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Randomly assigning students to seats may be one way to crack down on academic dishonesty in the classroom, according to a new study.
Cheating continues to be a problem at Harvard and other colleges around the nation, according to the study, entitled “Catching Cheating Students” and published this month by the National Bureau for Economic Research.
Steven D. Levitt, the University of Chicago economics professor of “Freakonomics” fame, co-authored the study. He wrote in an email that he hoped the findings would indicate to people “how easy it is to cheat when no one tries to stop you, how easy it is to catch cheaters, and how easy it is to prevent cheating on exams if you try.”
In the study, Levitt and Ming-Jen Lin, an economics professor at the National Taiwan University, developed an algorithm “for identifying cases of students copying off one another’s exam answers” and tested it at an unidentified “top university in which the professor suspected cheating may have occurred.”
At least 10 percent of the class’s 242 students were said to have cheated on a midterm exam, and when they were assigned seats randomly for the final exam, “almost all evidence of cheating disappears.”
Harvard’s approach to addressing academic dishonesty in the classroom, especially on the heels of its largest cheating scandal in recent memory in 2012, was introducing an honor code, which went into effect at the beginning of the semester.
Levitt said he is skeptical about the efficacy of honor codes in cases of academic dishonesty.
“I think honor codes are likely, if anything, to increase cheating,” Levitt wrote. “Mostly, what honor codes do is to lead teachers not [to] try to prevent cheating, which ultimately lead to more cheating.”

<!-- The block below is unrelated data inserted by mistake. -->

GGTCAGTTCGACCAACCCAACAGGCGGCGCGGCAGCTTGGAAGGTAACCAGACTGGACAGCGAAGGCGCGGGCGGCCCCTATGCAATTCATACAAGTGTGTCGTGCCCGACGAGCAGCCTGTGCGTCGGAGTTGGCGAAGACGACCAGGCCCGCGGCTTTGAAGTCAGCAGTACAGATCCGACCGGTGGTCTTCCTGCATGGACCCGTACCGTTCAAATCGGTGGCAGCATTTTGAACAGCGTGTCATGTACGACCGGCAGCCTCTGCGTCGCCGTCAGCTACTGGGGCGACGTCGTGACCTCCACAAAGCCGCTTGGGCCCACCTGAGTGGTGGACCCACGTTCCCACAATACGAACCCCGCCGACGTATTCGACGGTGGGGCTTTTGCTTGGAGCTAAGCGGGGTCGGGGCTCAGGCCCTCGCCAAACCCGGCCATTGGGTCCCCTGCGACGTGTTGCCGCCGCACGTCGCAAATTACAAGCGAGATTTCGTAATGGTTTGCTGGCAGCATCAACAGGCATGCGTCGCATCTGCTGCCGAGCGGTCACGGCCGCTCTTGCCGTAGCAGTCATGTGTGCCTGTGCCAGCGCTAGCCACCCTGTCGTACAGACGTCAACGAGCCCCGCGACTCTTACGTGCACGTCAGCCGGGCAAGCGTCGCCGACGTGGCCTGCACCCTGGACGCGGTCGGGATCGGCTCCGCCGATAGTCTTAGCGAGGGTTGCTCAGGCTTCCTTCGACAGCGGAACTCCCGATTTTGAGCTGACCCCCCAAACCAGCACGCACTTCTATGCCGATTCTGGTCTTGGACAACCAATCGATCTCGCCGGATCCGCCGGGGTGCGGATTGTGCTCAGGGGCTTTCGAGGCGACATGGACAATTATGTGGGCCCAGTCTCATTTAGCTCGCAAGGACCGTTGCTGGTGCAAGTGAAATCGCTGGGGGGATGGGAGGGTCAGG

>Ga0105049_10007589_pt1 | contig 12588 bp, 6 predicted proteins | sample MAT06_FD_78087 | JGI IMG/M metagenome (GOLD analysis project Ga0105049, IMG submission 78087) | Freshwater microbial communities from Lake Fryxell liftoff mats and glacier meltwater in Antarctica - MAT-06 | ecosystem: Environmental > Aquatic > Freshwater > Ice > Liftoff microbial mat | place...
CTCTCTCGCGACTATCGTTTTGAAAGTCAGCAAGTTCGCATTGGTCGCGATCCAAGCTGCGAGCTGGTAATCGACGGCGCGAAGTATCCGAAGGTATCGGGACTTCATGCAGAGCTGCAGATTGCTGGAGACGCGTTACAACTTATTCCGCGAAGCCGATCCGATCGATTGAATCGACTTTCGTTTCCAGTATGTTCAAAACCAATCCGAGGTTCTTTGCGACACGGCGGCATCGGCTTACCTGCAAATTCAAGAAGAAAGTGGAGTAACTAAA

Since the unnamed American university in the study did not have an honor code, that factor was not included in the report, according to Levitt.
At Harvard, the study’s approach of randomly assigning students to seats may or may not have real merit in classrooms, depending on the size of a course, Philosophy Department Chair Edward J. Hall wrote in an email.
“[T]he simple idea of arranging seating during exams might be a good one,” wrote Hall, who was involved with the creation of the honor code. “I still have reservations, though, because unless it is clearly explained why the policy is in place, students might very naturally feel patronized, and distrusted. And that’s a reaction that works directly against the aims of having an Honor Code, in the first place.”
Hall made a distinction between “cozy” courses—small enough that students and the professor interact—and “anonymous courses”—in which students are simply faces in a large lecture hall.
“In a cozy course...the students—most of them, anyway—form enough of a connection to the professor and the rest of the teaching staff that open, honest conversation about academic integrity is possible and fruitful,” Hall wrote. “[T]his can create real trust—so that students come to feel that it would be dishonorable to cheat, and the professor thereby feels much less pressure to impose anti-cheating measures of the kind the article describes.”
Levitt said he thinks the study’s findings do not presage large changes for Harvard and its peer institutions.
“I don't think our study has much of a broader implication,” Levitt wrote. “People know there is cheating, and they know how to stop it.”
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